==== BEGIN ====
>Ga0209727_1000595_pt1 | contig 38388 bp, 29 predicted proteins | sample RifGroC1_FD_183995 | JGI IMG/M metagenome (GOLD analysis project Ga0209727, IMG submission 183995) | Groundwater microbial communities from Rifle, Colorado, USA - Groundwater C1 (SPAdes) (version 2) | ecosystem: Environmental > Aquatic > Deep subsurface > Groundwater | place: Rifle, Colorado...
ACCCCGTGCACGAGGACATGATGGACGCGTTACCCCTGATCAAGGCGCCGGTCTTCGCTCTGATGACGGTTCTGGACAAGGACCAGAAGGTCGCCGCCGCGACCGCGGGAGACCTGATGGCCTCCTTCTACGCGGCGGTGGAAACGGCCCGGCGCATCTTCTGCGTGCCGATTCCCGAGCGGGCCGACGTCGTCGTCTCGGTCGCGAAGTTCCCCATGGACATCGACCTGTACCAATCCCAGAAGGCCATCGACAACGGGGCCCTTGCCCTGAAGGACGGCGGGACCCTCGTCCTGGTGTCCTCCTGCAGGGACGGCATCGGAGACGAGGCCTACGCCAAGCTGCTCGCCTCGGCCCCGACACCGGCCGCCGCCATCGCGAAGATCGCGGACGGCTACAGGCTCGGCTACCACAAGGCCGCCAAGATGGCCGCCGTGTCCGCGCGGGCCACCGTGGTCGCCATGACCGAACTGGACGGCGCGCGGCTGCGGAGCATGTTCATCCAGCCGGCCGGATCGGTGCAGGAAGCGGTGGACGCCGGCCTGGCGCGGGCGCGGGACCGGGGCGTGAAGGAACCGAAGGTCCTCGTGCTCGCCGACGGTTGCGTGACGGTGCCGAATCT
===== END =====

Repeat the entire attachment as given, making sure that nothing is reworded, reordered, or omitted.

>Ga0209727_1000595_pt1 | contig 38388 bp, 29 predicted proteins | sample RifGroC1_FD_183995 | JGI IMG/M metagenome (GOLD analysis project Ga0209727, IMG submission 183995) | Groundwater microbial communities from Rifle, Colorado, USA - Groundwater C1 (SPAdes) (version 2) | ecosystem: Environmental > Aquatic > Deep subsurface > Groundwater | place: Rifle, Colorado...
ACCCCGTGCACGAGGACATGATGGACGCGTTACCCCTGATCAAGGCGCCGGTCTTCGCTCTGATGACGGTTCTGGACAAGGACCAGAAGGTCGCCGCCGCGACCGCGGGAGACCTGATGGCCTCCTTCTACGCGGCGGTGGAAACGGCCCGGCGCATCTTCTGCGTGCCGATTCCCGAGCGGGCCGACGTCGTCGTCTCGGTCGCGAAGTTCCCCATGGACATCGACCTGTACCAATCCCAGAAGGCCATCGACAACGGGGCCCTTGCCCTGAAGGACGGCGGGACCCTCGTCCTGGTGTCCTCCTGCAGGGACGGCATCGGAGACGAGGCCTACGCCAAGCTGCTCGCCTCGGCCCCGACACCGGCCGCCGCCATCGCGAAGATCGCGGACGGCTACAGGCTCGGCTACCACAAGGCCGCCAAGATGGCCGCCGTGTCCGCGCGGGCCACCGTGGTCGCCATGACCGAACTGGACGGCGCGCGGCTGCGGAGCATGTTCATCCAGCCGGCCGGATCGGTGCAGGAAGCGGTGGACGCCGGCCTGGCGCGGGCGCGGGACCGGGGCGTGAAGGAACCGAAGGTCCTCGTGCTCGCCGACGGTTGCGTGACGGTGCCGAATCT